The next time you start thinking “I can’t…” or “I don’t have what it takes…,” attack those negative thoughts with the truth by declaring, “I have what it takes; I am well able; and I am equipped by His divine power at work in me!”

Risk it

We only go around once. There’s really no time to be afraid. So stop. Try something you’ve never tried. Teach it. Do it. Risk it.

To contemplate the role and significance of prayer in your life

It is the tool through which we communicate and to share of needs and troubles with the one above. The power of intension is remarkable. Asking for assistance requires trust and belief. It is the first step in receiving, and opening oneself to this sacred center of protection and growth.

Theophilus

[Thēŏph’ĭlŭs] — loved by god, lover of god, or friend of god. A Christian of high rank for whose use Luke wrote his gospel and the Acts of the Apostles
Luke 1:3: – With this in mind, since I myself have carefully investigated everything from the beginning, I too decided to write an orderly account for you, most excellent Theophilus.

Acts 1:1: – In my former book, Theophilus, I wrote about all that Jesus began to do and to teach.

The term “most excellent,” used also of Felix and Festus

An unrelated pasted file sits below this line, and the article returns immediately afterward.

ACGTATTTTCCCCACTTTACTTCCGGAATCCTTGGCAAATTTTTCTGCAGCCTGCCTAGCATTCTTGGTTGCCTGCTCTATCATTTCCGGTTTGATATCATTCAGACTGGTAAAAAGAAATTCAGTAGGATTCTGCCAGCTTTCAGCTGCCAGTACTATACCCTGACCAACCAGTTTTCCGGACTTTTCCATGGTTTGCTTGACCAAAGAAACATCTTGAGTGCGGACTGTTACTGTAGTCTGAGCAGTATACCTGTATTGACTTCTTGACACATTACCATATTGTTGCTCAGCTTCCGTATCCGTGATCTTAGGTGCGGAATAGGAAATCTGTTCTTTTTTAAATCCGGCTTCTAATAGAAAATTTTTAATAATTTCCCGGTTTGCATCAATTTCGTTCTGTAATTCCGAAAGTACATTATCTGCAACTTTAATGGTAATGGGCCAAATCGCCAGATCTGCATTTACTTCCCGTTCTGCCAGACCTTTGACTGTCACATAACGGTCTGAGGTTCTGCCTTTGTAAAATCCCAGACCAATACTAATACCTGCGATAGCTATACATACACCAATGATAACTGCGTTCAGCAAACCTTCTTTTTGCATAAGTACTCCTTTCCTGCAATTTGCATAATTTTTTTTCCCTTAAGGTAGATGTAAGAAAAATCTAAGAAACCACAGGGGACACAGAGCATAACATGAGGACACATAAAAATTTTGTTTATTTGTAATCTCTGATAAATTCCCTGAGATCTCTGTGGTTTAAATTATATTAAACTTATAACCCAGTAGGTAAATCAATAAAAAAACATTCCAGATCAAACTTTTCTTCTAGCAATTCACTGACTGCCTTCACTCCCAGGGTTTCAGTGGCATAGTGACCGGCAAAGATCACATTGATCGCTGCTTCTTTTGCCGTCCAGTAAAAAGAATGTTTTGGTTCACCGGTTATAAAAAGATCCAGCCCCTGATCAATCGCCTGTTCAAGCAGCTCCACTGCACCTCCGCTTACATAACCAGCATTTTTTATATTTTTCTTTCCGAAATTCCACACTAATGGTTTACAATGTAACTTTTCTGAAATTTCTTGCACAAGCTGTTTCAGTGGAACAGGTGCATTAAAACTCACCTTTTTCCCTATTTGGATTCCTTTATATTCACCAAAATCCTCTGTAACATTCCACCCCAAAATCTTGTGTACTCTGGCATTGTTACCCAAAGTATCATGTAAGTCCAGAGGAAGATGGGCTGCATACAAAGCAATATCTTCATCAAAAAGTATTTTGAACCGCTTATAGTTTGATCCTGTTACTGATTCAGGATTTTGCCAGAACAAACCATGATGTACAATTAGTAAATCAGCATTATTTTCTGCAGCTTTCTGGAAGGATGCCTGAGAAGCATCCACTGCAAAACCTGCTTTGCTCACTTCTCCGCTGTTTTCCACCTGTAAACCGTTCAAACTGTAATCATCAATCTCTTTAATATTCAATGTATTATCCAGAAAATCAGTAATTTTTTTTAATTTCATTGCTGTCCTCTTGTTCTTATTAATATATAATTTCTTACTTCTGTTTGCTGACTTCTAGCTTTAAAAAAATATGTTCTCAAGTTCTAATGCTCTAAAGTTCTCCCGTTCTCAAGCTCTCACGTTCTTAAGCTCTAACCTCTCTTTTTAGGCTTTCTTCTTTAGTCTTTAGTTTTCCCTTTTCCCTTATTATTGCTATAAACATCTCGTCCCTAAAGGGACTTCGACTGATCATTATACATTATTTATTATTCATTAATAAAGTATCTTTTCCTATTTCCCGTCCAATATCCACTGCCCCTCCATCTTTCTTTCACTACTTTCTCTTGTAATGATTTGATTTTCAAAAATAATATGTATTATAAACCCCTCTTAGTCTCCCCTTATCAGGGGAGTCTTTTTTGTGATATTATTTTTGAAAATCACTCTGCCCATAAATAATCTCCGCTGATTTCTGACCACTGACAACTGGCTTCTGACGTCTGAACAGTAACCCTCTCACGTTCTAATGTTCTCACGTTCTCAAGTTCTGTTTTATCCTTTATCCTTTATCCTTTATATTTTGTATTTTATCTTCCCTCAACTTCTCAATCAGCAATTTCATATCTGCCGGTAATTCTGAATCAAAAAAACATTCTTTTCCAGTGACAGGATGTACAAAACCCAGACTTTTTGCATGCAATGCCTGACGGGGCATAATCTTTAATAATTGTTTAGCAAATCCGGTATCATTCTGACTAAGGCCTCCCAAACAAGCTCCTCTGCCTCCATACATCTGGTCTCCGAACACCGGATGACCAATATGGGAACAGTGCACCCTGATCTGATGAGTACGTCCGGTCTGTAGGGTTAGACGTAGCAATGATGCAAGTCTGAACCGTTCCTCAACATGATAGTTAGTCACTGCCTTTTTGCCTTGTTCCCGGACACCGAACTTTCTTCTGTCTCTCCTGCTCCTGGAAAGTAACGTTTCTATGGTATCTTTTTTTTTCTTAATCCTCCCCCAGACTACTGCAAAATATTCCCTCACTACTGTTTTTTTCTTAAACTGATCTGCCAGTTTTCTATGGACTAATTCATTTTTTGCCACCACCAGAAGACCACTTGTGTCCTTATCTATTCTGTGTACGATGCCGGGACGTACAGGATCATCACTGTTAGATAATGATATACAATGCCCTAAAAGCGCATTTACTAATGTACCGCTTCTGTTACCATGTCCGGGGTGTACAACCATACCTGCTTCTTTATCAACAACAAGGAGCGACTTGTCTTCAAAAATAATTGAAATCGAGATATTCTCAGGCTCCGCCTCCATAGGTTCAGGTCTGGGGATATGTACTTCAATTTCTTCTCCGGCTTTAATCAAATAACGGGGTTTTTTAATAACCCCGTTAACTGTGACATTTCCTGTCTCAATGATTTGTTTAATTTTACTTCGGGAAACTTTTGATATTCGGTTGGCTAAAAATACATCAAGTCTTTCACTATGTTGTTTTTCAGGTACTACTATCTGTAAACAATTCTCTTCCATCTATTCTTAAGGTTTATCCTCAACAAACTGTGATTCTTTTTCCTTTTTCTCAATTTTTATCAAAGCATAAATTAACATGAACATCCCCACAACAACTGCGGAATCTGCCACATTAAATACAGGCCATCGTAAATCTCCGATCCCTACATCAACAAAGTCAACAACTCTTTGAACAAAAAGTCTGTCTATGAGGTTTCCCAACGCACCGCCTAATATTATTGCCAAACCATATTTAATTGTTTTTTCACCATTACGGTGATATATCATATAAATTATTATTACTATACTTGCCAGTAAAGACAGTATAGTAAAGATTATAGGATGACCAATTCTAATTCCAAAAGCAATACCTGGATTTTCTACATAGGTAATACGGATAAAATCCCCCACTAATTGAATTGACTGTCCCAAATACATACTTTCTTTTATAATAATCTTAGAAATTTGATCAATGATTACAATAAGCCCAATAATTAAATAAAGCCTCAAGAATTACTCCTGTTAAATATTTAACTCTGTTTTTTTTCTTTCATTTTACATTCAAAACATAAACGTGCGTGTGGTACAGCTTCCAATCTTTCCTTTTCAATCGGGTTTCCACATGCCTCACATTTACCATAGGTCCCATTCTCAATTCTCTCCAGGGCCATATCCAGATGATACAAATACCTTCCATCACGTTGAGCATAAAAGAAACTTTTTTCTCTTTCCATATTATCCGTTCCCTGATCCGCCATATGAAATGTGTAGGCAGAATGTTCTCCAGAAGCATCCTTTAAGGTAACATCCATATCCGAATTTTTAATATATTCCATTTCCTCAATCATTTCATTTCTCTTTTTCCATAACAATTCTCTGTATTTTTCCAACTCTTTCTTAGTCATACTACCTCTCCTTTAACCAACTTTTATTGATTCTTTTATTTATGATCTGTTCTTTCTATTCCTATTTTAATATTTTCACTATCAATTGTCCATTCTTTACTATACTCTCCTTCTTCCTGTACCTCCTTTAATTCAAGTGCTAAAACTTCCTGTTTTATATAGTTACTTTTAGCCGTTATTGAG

Acts 23:26: – 26 Claudius Lysias, To His Excellency, Governor Felix: Greetings.

Acts 24:3: – Everywhere and in every way, most excellent Felix, we acknowledge this with profound gratitude.

Acts 26:25: – 25 “I am not insane, most excellent Festus,” Paul replied. “What I am saying is true and reasonable.

indicates that Theophilus was a Roman official to whom Luke paid due deference, even though he was on intimate terms with him. It has been suggested “Theophilus” was the name this Gentile nobleman chose at his conversion to Christianity. Evidently Luke had fully instructed him in the cardinal truths of the Gospel (Luke 1:3: – With this in mind, since I myself have carefully investigated everything from the beginning, I too decided to write an orderly account for you, most excellent Theophilus).

Tag Cloud